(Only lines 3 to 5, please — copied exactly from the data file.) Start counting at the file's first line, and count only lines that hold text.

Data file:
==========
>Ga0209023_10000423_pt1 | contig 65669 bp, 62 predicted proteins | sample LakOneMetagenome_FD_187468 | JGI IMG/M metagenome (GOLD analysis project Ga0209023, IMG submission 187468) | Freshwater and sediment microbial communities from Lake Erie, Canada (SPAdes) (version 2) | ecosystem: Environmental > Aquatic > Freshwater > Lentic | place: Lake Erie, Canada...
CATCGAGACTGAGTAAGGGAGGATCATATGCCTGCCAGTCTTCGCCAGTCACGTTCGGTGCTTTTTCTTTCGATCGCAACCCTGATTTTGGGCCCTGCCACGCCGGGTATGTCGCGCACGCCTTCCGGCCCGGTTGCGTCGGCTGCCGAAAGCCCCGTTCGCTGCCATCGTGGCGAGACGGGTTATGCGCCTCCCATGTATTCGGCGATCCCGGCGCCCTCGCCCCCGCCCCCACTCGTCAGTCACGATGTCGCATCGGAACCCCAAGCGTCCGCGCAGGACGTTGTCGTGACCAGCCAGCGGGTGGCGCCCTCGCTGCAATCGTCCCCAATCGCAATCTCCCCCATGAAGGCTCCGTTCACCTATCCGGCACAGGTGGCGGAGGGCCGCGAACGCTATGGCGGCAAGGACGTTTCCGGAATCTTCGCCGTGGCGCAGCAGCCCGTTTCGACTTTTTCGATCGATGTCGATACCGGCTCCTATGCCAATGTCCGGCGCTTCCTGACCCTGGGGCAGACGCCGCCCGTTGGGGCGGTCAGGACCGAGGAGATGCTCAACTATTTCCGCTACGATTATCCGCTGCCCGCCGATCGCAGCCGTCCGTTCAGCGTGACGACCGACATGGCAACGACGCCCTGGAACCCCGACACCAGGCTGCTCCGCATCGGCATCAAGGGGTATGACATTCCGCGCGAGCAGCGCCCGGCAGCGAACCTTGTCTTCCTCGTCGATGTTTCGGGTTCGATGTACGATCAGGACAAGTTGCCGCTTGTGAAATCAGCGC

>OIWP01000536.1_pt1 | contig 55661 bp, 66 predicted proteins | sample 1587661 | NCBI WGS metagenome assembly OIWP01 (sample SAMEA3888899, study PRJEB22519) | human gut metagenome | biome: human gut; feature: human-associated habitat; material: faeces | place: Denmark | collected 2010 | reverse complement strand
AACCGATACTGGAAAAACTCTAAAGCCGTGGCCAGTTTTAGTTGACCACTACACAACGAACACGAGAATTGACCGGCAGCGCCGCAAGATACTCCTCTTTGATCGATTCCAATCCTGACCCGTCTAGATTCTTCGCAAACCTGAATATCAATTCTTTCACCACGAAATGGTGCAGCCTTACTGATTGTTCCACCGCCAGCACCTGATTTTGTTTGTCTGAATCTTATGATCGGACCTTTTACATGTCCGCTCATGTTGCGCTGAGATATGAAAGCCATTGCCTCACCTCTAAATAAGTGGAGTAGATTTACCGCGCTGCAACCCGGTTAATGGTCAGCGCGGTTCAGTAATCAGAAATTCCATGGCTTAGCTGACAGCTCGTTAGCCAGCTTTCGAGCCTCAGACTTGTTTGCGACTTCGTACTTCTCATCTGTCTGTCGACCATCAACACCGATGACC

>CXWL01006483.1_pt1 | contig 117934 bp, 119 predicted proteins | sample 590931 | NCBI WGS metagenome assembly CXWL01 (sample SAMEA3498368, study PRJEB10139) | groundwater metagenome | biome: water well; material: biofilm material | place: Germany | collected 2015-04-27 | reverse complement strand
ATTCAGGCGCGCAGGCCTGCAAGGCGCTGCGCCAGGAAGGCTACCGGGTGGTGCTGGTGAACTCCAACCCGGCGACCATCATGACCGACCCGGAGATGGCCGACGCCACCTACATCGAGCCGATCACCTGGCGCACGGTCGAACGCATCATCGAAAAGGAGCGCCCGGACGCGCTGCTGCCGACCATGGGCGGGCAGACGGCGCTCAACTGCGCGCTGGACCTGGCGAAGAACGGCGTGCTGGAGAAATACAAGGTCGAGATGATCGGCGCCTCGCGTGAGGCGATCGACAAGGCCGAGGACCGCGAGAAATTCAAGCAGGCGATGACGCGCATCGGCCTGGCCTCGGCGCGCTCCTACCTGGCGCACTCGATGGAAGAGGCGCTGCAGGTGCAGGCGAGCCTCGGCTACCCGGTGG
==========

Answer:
>OIWP01000536.1_pt1 | contig 55661 bp, 66 predicted proteins | sample 1587661 | NCBI WGS metagenome assembly OIWP01 (sample SAMEA3888899, study PRJEB22519) | human gut metagenome | biome: human gut; feature: human-associated habitat; material: faeces | place: Denmark | collected 2010 | reverse complement strand
AACCGATACTGGAAAAACTCTAAAGCCGTGGCCAGTTTTAGTTGACCACTACACAACGAACACGAGAATTGACCGGCAGCGCCGCAAGATACTCCTCTTTGATCGATTCCAATCCTGACCCGTCTAGATTCTTCGCAAACCTGAATATCAATTCTTTCACCACGAAATGGTGCAGCCTTACTGATTGTTCCACCGCCAGCACCTGATTTTGTTTGTCTGAATCTTATGATCGGACCTTTTACATGTCCGCTCATGTTGCGCTGAGATATGAAAGCCATTGCCTCACCTCTAAATAAGTGGAGTAGATTTACCGCGCTGCAACCCGGTTAATGGTCAGCGCGGTTCAGTAATCAGAAATTCCATGGCTTAGCTGACAGCTCGTTAGCCAGCTTTCGAGCCTCAGACTTGTTTGCGACTTCGTACTTCTCATCTGTCTGTCGACCATCAACACCGATGACC

>CXWL01006483.1_pt1 | contig 117934 bp, 119 predicted proteins | sample 590931 | NCBI WGS metagenome assembly CXWL01 (sample SAMEA3498368, study PRJEB10139) | groundwater metagenome | biome: water well; material: biofilm material | place: Germany | collected 2015-04-27 | reverse complement strand